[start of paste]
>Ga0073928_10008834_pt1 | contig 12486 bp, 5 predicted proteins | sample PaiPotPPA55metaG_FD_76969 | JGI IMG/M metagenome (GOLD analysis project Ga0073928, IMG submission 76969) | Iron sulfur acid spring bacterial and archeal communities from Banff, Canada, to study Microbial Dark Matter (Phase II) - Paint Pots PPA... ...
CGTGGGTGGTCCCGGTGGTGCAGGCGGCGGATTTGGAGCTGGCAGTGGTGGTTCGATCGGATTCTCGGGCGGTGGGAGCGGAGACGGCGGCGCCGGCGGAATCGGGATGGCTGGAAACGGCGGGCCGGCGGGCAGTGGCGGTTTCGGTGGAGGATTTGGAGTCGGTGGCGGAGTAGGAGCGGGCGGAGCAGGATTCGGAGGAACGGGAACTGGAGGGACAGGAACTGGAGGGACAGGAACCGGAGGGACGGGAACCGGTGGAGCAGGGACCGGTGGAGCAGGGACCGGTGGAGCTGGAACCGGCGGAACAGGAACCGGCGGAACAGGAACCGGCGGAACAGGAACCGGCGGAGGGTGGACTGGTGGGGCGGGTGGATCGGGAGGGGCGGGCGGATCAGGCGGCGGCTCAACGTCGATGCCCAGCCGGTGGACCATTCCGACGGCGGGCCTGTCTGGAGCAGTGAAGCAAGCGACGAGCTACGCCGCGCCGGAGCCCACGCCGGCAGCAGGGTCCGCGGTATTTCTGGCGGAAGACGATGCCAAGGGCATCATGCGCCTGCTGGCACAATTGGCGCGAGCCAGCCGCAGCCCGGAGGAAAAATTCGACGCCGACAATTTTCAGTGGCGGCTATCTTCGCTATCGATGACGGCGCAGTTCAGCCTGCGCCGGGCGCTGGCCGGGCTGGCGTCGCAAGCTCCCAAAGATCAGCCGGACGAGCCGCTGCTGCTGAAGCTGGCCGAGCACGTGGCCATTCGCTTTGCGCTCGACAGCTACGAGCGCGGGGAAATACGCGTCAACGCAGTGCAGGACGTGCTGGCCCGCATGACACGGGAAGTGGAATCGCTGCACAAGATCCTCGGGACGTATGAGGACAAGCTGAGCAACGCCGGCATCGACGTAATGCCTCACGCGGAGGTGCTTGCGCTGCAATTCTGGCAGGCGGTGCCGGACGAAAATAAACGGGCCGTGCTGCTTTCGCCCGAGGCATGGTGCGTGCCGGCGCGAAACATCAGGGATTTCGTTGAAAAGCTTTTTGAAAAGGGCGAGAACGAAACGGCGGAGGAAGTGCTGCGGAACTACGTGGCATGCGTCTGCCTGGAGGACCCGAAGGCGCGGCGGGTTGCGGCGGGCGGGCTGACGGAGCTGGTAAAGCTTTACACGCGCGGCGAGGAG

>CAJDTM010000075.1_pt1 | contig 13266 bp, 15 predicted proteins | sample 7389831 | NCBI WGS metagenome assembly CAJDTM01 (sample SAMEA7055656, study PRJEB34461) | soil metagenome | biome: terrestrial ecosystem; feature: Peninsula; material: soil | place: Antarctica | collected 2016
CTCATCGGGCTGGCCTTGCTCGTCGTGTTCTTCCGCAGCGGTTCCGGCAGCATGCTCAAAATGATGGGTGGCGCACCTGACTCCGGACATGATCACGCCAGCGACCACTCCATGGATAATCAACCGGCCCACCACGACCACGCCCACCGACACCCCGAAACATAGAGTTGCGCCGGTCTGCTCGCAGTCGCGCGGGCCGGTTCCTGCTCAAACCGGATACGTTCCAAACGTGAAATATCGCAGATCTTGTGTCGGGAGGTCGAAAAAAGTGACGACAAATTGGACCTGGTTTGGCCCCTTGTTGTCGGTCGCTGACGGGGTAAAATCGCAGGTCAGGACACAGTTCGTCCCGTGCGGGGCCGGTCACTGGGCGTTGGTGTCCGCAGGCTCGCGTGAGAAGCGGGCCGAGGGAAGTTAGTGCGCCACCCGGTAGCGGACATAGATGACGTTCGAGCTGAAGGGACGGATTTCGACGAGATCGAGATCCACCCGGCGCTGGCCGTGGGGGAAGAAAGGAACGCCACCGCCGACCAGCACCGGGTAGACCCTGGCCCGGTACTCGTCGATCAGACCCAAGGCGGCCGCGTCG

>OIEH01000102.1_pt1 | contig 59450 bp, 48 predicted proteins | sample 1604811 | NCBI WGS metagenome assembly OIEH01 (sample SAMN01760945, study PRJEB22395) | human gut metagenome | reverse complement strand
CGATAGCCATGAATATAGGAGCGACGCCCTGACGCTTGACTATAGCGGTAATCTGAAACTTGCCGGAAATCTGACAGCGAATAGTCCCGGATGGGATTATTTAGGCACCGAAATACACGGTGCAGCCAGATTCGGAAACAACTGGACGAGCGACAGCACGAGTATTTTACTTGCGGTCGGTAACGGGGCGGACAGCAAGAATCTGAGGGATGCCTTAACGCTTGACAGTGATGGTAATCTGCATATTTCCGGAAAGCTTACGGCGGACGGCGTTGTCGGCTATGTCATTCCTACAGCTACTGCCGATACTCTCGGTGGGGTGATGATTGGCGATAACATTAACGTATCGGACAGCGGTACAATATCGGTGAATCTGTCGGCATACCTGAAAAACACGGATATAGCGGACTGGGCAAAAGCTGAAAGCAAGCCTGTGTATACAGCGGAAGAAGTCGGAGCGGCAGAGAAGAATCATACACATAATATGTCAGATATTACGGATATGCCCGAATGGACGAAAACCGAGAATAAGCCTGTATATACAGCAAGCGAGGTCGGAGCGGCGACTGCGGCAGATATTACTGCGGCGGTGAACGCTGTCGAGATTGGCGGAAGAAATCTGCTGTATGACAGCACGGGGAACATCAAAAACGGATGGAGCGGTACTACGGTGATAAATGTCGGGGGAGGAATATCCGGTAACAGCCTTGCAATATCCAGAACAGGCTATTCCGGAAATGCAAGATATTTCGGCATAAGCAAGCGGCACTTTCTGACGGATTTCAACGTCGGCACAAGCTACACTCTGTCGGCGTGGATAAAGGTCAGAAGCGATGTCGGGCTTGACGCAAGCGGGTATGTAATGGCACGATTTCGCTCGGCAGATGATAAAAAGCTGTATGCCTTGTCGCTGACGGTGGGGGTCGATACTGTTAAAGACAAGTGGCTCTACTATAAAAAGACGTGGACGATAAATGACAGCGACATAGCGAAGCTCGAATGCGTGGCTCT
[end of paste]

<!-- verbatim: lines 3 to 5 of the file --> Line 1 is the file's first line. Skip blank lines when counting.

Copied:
>CAJDTM010000075.1_pt1 | contig 13266 bp, 15 predicted proteins | sample 7389831 | NCBI WGS metagenome assembly CAJDTM01 (sample SAMEA7055656, study PRJEB34461) | soil metagenome | biome: terrestrial ecosystem; feature: Peninsula; material: soil | place: Antarctica | collected 2016
CTCATCGGGCTGGCCTTGCTCGTCGTGTTCTTCCGCAGCGGTTCCGGCAGCATGCTCAAAATGATGGGTGGCGCACCTGACTCCGGACATGATCACGCCAGCGACCACTCCATGGATAATCAACCGGCCCACCACGACCACGCCCACCGACACCCCGAAACATAGAGTTGCGCCGGTCTGCTCGCAGTCGCGCGGGCCGGTTCCTGCTCAAACCGGATACGTTCCAAACGTGAAATATCGCAGATCTTGTGTCGGGAGGTCGAAAAAAGTGACGACAAATTGGACCTGGTTTGGCCCCTTGTTGTCGGTCGCTGACGGGGTAAAATCGCAGGTCAGGACACAGTTCGTCCCGTGCGGGGCCGGTCACTGGGCGTTGGTGTCCGCAGGCTCGCGTGAGAAGCGGGCCGAGGGAAGTTAGTGCGCCACCCGGTAGCGGACATAGATGACGTTCGAGCTGAAGGGACGGATTTCGACGAGATCGAGATCCACCCGGCGCTGGCCGTGGGGGAAGAAAGGAACGCCACCGCCGACCAGCACCGGGTAGACCCTGGCCCGGTACTCGTCGATCAGACCCAAGGCGGCCGCGTCG

>OIEH01000102.1_pt1 | contig 59450 bp, 48 predicted proteins | sample 1604811 | NCBI WGS metagenome assembly OIEH01 (sample SAMN01760945, study PRJEB22395) | human gut metagenome | reverse complement strand